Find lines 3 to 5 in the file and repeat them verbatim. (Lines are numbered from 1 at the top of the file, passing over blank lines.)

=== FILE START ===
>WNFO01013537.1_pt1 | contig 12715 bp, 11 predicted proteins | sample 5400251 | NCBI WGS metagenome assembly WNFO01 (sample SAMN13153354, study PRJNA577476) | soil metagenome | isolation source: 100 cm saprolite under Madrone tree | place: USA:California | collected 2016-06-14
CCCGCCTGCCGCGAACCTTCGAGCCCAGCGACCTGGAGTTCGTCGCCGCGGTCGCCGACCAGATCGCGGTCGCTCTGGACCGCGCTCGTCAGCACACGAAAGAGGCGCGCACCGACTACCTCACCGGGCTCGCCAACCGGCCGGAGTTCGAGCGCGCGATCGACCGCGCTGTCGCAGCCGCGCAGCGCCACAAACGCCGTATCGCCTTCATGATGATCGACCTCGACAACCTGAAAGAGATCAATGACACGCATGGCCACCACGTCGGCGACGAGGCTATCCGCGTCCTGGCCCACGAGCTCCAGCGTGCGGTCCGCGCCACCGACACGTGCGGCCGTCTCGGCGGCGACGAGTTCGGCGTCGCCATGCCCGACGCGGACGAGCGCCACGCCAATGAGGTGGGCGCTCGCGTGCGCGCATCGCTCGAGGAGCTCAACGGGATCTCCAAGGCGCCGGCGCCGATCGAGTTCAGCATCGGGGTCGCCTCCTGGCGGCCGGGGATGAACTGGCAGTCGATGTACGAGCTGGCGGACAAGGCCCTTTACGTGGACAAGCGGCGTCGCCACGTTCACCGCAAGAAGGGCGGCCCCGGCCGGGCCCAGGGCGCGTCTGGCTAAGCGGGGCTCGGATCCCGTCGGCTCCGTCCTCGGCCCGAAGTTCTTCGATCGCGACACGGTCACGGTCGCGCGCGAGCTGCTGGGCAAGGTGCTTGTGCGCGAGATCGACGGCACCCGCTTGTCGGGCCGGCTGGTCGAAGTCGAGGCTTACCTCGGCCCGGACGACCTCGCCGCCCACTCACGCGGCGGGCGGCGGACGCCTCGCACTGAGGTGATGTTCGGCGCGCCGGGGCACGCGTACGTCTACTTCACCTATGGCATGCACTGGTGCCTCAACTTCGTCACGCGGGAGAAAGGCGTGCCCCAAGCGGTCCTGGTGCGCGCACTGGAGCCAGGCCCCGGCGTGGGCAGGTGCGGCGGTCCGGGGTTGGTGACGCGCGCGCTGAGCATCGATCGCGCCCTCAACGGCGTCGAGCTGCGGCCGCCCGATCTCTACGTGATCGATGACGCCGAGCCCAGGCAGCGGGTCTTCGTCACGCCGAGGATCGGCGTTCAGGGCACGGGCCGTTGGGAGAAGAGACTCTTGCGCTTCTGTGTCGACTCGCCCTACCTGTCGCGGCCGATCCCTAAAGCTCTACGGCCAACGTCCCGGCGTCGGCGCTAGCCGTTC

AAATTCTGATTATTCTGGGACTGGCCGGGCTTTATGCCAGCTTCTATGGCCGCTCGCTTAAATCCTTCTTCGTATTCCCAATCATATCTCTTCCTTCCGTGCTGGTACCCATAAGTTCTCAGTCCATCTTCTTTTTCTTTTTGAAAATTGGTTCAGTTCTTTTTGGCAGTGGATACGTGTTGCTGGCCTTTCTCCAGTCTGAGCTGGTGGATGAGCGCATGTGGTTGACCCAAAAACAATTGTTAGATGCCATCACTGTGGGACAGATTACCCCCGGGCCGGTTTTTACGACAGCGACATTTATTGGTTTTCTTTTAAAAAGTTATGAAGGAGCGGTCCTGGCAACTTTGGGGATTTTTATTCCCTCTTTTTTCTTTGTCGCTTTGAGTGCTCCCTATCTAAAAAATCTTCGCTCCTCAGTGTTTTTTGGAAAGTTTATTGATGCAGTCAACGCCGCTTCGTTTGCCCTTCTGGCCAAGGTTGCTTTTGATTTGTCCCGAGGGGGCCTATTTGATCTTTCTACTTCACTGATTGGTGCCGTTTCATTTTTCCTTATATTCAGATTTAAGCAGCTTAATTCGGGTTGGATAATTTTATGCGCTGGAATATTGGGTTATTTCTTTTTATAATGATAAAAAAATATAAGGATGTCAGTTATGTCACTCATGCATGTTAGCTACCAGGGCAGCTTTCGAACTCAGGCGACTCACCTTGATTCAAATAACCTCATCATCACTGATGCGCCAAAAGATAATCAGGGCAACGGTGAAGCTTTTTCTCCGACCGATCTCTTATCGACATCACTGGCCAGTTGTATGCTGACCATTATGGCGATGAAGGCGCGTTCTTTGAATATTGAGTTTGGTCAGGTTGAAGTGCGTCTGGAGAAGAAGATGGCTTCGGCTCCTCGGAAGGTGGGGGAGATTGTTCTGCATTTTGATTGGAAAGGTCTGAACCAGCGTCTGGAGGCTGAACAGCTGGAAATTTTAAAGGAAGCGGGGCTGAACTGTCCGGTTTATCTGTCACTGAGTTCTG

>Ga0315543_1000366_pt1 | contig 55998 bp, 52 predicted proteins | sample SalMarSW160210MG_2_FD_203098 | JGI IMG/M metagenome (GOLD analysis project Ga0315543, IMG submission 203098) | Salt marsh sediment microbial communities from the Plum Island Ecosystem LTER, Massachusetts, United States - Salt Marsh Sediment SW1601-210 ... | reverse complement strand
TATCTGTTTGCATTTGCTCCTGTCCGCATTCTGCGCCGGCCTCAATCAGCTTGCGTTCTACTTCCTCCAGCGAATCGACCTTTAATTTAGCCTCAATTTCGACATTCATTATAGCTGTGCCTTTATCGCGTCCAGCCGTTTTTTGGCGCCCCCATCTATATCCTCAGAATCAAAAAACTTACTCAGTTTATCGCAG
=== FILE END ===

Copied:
AAATTCTGATTATTCTGGGACTGGCCGGGCTTTATGCCAGCTTCTATGGCCGCTCGCTTAAATCCTTCTTCGTATTCCCAATCATATCTCTTCCTTCCGTGCTGGTACCCATAAGTTCTCAGTCCATCTTCTTTTTCTTTTTGAAAATTGGTTCAGTTCTTTTTGGCAGTGGATACGTGTTGCTGGCCTTTCTCCAGTCTGAGCTGGTGGATGAGCGCATGTGGTTGACCCAAAAACAATTGTTAGATGCCATCACTGTGGGACAGATTACCCCCGGGCCGGTTTTTACGACAGCGACATTTATTGGTTTTCTTTTAAAAAGTTATGAAGGAGCGGTCCTGGCAACTTTGGGGATTTTTATTCCCTCTTTTTTCTTTGTCGCTTTGAGTGCTCCCTATCTAAAAAATCTTCGCTCCTCAGTGTTTTTTGGAAAGTTTATTGATGCAGTCAACGCCGCTTCGTTTGCCCTTCTGGCCAAGGTTGCTTTTGATTTGTCCCGAGGGGGCCTATTTGATCTTTCTACTTCACTGATTGGTGCCGTTTCATTTTTCCTTATATTCAGATTTAAGCAGCTTAATTCGGGTTGGATAATTTTATGCGCTGGAATATTGGGTTATTTCTTTTTATAATGATAAAAAAATATAAGGATGTCAGTTATGTCACTCATGCATGTTAGCTACCAGGGCAGCTTTCGAACTCAGGCGACTCACCTTGATTCAAATAACCTCATCATCACTGATGCGCCAAAAGATAATCAGGGCAACGGTGAAGCTTTTTCTCCGACCGATCTCTTATCGACATCACTGGCCAGTTGTATGCTGACCATTATGGCGATGAAGGCGCGTTCTTTGAATATTGAGTTTGGTCAGGTTGAAGTGCGTCTGGAGAAGAAGATGGCTTCGGCTCCTCGGAAGGTGGGGGAGATTGTTCTGCATTTTGATTGGAAAGGTCTGAACCAGCGTCTGGAGGCTGAACAGCTGGAAATTTTAAAGGAAGCGGGGCTGAACTGTCCGGTTTATCTGTCACTGAGTTCTG

>Ga0315543_1000366_pt1 | contig 55998 bp, 52 predicted proteins | sample SalMarSW160210MG_2_FD_203098 | JGI IMG/M metagenome (GOLD analysis project Ga0315543, IMG submission 203098) | Salt marsh sediment microbial communities from the Plum Island Ecosystem LTER, Massachusetts, United States - Salt Marsh Sediment SW1601-210 ... | reverse complement strand
TATCTGTTTGCATTTGCTCCTGTCCGCATTCTGCGCCGGCCTCAATCAGCTTGCGTTCTACTTCCTCCAGCGAATCGACCTTTAATTTAGCCTCAATTTCGACATTCATTATAGCTGTGCCTTTATCGCGTCCAGCCGTTTTTTGGCGCCCCCATCTATATCCTCAGAATCAAAAAACTTACTCAGTTTATCGCAG